Over the years, he has often wondered about the officer who rushed him to safety that day. “I have tried to figure out who he was, but I never have. I’d love to know, just to say thank you.” His voice is thick with emotion.

A plaque in memory of principal Burton Wragg and custodian Mike Suchar stands at the former school site.

Cop drives trash truck

Retired police officer Ted Kasinak is certain he was not the one who grabbed Simpson. He would’ve remembered. He was, however, the officer who managed to block Brenda Spencer’s bullets by parking a garbage truck in front of her line of fire. Like Simpson, Kasinak’s first thought upon hearing of the event was that it was a firecracker. “When the call came in, I thought, That has to be an error. But as more reports came in, I realized it was a little more serious.”

School shootings were rarer in those days; Kasinak was not trained in how to respond. Looking back, he wonders if that may have worked to his advantage. “When I first got there, I came up on the backside of Lake Arrowhead Drive. As soon as I got out of the car, I could hear gunshots. That’s when I heard on the radio, ‘We are getting shot at! We need cover now.’” He got back in his squad car and drove around to the other side of the school. “As soon as I got around the corner, a big sanitation trash truck came pulling up. I stopped him, because I didn’t want him to keep driving towards the school. Then I thought, This is a lot bigger than the size of a police car. I had a little Ford Torino. So I got in the driver’s seat and tried to figure it out. I pushed a yellow button, and it released the brakes. I started driving [back to the school].”

An oversized RV was parked near the school’s one-way entrance; Kasinak narrowly avoided it. He could hear gunfire, and he could make out the shapes of bodies lying on the ground in front of the school. He steered the trash truck across the lot and stopped such that “the trash truck basically shielded that whole front part of the school from the bullets. I got out and started getting the custodian and the principal out of there. We got gurneys in to get them loaded up to go to the hospital. Unfortunately, the principal had already died. The custodian was still alive, but he passed away either at the hospital or on the way. As far as the kids, a lot of the kids got transferred out of there somewhere between me getting there or shortly after. Officer Robert Robb didn’t even know he had been shot in the neck until he was at the hospital and noticed blood on his collar.”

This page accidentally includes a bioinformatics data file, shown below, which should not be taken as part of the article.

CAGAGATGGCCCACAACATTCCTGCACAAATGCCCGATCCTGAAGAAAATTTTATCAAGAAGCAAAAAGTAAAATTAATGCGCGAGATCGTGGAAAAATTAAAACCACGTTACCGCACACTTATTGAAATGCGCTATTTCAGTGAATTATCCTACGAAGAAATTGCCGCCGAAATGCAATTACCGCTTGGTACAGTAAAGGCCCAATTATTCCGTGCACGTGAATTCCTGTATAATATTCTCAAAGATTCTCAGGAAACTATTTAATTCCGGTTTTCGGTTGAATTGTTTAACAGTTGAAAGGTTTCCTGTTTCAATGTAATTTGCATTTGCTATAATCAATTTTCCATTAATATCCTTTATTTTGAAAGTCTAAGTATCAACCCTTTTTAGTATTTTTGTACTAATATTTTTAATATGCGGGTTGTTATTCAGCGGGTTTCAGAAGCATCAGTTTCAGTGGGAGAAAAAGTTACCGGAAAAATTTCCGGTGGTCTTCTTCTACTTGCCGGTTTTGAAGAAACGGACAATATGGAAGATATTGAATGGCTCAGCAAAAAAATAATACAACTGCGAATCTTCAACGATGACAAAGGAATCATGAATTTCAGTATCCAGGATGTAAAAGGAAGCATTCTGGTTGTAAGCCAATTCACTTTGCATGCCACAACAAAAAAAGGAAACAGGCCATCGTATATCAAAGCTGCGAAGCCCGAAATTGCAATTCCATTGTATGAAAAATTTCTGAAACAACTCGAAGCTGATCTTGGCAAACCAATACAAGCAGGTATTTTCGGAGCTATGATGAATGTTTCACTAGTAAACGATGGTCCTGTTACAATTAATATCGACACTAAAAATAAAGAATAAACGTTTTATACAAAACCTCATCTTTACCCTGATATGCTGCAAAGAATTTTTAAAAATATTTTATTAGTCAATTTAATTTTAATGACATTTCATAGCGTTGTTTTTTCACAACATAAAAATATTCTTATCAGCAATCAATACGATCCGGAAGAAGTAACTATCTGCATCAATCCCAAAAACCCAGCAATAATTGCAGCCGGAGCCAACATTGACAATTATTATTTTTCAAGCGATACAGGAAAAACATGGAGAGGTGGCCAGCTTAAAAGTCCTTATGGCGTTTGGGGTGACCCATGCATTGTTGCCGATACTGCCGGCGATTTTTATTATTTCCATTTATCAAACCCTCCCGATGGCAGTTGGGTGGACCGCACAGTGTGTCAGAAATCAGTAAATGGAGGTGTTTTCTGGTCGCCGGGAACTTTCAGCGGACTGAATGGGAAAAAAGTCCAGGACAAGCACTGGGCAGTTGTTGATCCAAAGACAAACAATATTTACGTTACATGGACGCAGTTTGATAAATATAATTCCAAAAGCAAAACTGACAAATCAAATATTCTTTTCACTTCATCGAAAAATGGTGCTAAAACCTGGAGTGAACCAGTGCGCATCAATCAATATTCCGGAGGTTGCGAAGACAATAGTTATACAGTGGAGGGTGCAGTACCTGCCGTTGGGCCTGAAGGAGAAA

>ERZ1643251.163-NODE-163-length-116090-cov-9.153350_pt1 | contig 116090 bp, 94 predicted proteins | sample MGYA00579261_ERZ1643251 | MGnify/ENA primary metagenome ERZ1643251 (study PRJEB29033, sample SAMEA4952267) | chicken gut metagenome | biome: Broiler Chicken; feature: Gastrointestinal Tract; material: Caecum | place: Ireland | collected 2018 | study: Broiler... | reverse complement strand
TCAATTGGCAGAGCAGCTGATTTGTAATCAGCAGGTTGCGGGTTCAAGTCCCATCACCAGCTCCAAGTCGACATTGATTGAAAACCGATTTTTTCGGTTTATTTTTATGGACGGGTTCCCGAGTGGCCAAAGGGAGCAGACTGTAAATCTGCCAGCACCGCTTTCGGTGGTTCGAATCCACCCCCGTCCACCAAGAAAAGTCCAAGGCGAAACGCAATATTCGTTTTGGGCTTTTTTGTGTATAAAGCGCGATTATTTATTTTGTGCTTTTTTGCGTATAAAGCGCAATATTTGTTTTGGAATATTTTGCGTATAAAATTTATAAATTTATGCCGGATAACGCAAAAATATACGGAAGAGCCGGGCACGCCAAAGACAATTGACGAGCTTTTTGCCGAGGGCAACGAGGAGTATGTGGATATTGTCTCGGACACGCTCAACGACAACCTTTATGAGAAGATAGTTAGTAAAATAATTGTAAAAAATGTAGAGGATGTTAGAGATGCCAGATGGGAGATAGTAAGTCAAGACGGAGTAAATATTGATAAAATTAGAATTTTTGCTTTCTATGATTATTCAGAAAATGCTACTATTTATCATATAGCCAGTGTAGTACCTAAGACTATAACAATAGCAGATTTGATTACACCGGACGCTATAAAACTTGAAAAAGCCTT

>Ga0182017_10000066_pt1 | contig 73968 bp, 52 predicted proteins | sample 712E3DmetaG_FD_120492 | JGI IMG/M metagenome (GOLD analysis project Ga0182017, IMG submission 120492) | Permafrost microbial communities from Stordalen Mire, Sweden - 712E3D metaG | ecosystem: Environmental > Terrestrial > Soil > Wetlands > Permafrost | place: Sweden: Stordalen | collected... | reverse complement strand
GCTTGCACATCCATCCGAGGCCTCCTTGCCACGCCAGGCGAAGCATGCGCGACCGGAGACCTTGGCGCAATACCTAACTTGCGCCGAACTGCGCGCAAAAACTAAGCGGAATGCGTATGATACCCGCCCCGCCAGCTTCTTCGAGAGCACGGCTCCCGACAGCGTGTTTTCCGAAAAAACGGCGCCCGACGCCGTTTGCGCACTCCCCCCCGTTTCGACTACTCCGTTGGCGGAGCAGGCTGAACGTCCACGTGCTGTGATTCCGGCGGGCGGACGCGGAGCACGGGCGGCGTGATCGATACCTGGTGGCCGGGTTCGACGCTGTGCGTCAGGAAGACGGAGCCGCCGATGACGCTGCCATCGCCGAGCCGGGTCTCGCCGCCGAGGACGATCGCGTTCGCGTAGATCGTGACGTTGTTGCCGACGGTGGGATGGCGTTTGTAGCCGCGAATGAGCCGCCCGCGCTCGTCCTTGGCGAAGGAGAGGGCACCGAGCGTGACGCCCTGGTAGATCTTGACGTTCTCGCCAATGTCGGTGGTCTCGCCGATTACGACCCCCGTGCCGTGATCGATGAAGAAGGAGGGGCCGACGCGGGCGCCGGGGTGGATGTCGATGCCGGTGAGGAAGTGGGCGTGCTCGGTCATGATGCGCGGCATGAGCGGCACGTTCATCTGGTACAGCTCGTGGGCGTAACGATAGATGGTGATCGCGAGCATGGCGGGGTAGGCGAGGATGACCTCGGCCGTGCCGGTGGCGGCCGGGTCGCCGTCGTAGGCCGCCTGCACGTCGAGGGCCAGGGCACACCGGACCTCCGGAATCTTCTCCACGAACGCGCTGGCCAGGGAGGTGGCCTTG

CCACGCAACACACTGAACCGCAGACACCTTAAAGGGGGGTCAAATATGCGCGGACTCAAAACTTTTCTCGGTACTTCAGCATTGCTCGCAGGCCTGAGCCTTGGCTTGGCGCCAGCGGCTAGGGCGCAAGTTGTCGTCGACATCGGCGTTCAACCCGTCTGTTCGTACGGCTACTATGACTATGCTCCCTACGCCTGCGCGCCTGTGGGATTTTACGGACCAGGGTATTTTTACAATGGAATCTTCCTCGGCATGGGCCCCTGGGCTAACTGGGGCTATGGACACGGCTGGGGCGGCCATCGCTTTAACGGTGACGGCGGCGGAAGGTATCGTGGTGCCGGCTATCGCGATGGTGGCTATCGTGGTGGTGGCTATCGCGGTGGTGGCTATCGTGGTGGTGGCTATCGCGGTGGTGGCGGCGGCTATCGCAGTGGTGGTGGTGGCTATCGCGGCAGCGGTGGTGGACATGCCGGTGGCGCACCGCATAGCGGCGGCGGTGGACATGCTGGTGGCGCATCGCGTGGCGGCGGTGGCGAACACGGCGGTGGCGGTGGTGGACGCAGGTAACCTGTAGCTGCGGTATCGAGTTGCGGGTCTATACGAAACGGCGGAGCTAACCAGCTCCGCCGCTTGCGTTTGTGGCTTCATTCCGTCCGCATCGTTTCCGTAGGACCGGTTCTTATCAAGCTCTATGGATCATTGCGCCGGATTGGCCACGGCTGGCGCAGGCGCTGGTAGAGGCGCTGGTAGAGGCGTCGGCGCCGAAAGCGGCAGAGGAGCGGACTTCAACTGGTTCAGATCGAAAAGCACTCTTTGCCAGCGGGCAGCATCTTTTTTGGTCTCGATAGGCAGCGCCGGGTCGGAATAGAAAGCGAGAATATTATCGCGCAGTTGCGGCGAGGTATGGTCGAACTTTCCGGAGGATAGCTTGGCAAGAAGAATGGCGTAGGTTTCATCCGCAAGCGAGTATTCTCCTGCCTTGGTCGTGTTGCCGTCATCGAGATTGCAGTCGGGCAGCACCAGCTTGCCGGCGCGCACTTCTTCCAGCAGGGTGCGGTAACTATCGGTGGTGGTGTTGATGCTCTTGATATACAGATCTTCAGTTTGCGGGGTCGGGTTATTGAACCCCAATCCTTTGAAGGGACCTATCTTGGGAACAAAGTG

Kasinak recalls shaking his head in disbelief when he discovered who was responsible for that day’s tragic events. “You are talking about a girl who was only about five foot tall and 100 pounds soaking wet. It was amazing to me when I saw who it was doing the shooting. I just thought, Wow, she is just a kid! It was shocking.” When hostage negotiators managed to convince Spencer to surrender at around 2:30 pm, Kasinak remembers, “One of my captains said, ‘Take her down to homicide with Patty [Bernathy],’ So we put her in the backseat. I had my rearview mirror up. It was kind of a spooky feeling looking back at her. She didn’t say one word, just glared at that rearview the whole ride down there. I just remember seeing her long red hair, that blue ski hat, and those avatar sunglasses and thinking, She is such a young gal, why would she do something like that?

When asked how he feels about Brenda Spencer’s possible parole, Kasinak is diplomatic, “I don’t know,” he shrugs. “I know she claimed to be under the influence that day. I don’t know if she ever claimed to be remorseful. Would she be safe coming out? I don’t know. When you see people getting paroled like that, I just wonder, have they really learned? Will they re-offend? I kind of worry about that. She has been in prison all this time. Was she getting proper treatment?”

Shot kids, strong feelings

Back in Mike Simpson’s dining room, I am hesitant to mention Brenda Spencer at all. But her upcoming parole hearing is why I’m here talking to him, why I’m asking him to remember. His face twists into a grimace over the idea of her release. He says, “Nothing will surprise me anymore, with the way our country is! But it will be hugely detrimental to all victims of school shootings if they allow her to be free. It will be a slap in the face to anybody that has experienced that. I will be angry!”

Cristin lets out a heavy sigh and says, matter-of-factly, “In your lifetime, she’ll probably get out.”

Simpson fumes, and shouts “Why? She was given 25 years to LIFE!” Two terms of 25 years to life, in fact.

Cristin remains calm and adds, with a shake of her head, “Because she served her time.”

Simpson shakes his head in disgust before adding, “I don’t care how old she is. She better not come around here.”

His anger is understandable. He remembers what is was like entering the school auditorium that day. The kids who had been shot were all in there. He saw Cam Miller on a gurney and Crystal Hardy with her arm wrapped up. He remembers many kids acting like it was just a normal day, incapable of fully grasping the severity and danger of their situation. Simpson also vividly recalls being led with the other kids outside and across the schoolyard. “We had to walk what seemed like a mile to get to the buses that were on the backside of the street. We walked up the playground and down the backside, way far — I mean, our playground was huge! At least when I was in elementary school, I thought that. It seemed like a mile to get to the buses to take us to Pershing [Middle School].” Once they were all on the buses, the teachers sang songs to calm the kids as they left campus.